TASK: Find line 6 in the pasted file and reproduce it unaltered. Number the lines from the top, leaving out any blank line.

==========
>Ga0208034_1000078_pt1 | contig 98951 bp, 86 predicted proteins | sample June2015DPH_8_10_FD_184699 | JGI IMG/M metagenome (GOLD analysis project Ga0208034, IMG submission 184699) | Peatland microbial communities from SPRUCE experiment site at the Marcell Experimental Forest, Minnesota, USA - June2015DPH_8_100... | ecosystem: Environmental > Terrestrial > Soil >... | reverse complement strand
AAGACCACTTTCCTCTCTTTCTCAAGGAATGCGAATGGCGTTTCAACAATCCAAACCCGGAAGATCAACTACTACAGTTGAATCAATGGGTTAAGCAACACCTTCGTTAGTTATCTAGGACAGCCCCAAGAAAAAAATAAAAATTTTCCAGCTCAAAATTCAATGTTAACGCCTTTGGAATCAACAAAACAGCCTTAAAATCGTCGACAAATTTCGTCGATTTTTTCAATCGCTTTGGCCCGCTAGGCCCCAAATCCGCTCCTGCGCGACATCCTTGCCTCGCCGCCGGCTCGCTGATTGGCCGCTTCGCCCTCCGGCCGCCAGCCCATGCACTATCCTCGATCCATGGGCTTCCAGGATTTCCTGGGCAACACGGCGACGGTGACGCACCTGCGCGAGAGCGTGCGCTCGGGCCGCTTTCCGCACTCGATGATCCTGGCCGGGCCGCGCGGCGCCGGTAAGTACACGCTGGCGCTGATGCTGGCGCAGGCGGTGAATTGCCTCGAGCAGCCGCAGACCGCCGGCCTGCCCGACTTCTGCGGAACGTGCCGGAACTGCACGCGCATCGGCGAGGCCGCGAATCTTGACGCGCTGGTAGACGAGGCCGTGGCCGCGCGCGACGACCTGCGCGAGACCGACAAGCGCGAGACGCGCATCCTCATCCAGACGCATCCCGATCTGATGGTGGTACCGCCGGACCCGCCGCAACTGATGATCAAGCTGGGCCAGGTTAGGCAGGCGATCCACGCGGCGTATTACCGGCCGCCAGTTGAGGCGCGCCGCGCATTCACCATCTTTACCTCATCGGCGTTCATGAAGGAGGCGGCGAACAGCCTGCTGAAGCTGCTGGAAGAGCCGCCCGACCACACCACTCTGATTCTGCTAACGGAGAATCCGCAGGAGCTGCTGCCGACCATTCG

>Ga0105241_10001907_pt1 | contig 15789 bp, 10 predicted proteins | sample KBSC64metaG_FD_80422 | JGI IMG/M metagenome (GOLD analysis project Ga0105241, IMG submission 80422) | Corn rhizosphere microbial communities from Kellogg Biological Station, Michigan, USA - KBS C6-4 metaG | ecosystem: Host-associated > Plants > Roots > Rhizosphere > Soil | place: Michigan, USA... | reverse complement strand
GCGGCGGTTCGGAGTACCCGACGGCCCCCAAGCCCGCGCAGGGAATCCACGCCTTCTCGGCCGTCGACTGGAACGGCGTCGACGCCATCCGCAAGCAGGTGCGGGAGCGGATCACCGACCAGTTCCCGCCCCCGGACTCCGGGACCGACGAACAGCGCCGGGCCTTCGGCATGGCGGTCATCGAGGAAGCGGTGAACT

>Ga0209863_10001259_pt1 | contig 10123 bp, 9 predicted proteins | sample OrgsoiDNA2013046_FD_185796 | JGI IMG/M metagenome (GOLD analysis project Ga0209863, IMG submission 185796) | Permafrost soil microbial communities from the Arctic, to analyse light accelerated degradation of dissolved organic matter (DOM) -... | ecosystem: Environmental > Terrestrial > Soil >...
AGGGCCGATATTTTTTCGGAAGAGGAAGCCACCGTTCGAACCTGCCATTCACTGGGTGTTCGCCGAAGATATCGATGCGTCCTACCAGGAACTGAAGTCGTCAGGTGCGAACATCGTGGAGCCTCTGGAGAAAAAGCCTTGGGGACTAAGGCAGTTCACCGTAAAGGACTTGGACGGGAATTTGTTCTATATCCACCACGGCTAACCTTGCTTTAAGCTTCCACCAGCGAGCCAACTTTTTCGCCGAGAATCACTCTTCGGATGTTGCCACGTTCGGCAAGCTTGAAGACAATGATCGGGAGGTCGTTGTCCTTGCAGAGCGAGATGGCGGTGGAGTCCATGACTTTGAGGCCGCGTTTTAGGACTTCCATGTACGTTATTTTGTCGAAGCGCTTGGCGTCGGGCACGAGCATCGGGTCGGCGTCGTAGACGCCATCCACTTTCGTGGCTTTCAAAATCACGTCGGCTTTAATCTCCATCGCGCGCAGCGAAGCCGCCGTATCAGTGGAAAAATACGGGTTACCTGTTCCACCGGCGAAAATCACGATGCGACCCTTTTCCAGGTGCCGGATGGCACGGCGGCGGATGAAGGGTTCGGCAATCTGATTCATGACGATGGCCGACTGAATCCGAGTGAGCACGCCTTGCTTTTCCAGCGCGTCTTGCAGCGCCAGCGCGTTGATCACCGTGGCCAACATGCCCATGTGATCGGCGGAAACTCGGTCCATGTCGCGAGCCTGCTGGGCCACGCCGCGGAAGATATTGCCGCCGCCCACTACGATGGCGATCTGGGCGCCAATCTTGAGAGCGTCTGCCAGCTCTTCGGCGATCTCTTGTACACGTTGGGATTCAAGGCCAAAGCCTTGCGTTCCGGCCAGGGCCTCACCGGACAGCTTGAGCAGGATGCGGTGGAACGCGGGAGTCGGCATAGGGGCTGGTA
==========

AGGGCCGATATTTTTTCGGAAGAGGAAGCCACCGTTCGAACCTGCCATTCACTGGGTGTTCGCCGAAGATATCGATGCGTCCTACCAGGAACTGAAGTCGTCAGGTGCGAACATCGTGGAGCCTCTGGAGAAAAAGCCTTGGGGACTAAGGCAGTTCACCGTAAAGGACTTGGACGGGAATTTGTTCTATATCCACCACGGCTAACCTTGCTTTAAGCTTCCACCAGCGAGCCAACTTTTTCGCCGAGAATCACTCTTCGGATGTTGCCACGTTCGGCAAGCTTGAAGACAATGATCGGGAGGTCGTTGTCCTTGCAGAGCGAGATGGCGGTGGAGTCCATGACTTTGAGGCCGCGTTTTAGGACTTCCATGTACGTTATTTTGTCGAAGCGCTTGGCGTCGGGCACGAGCATCGGGTCGGCGTCGTAGACGCCATCCACTTTCGTGGCTTTCAAAATCACGTCGGCTTTAATCTCCATCGCGCGCAGCGAAGCCGCCGTATCAGTGGAAAAATACGGGTTACCTGTTCCACCGGCGAAAATCACGATGCGACCCTTTTCCAGGTGCCGGATGGCACGGCGGCGGATGAAGGGTTCGGCAATCTGATTCATGACGATGGCCGACTGAATCCGAGTGAGCACGCCTTGCTTTTCCAGCGCGTCTTGCAGCGCCAGCGCGTTGATCACCGTGGCCAACATGCCCATGTGATCGGCGGAAACTCGGTCCATGTCGCGAGCCTGCTGGGCCACGCCGCGGAAGATATTGCCGCCGCCCACTACGATGGCGATCTGGGCGCCAATCTTGAGAGCGTCTGCCAGCTCTTCGGCGATCTCTTGTACACGTTGGGATTCAAGGCCAAAGCCTTGCGTTCCGGCCAGGGCCTCACCGGACAGCTTGAGCAGGATGCGGTGGAACGCGGGAGTCGGCATAGGGGCTGGTA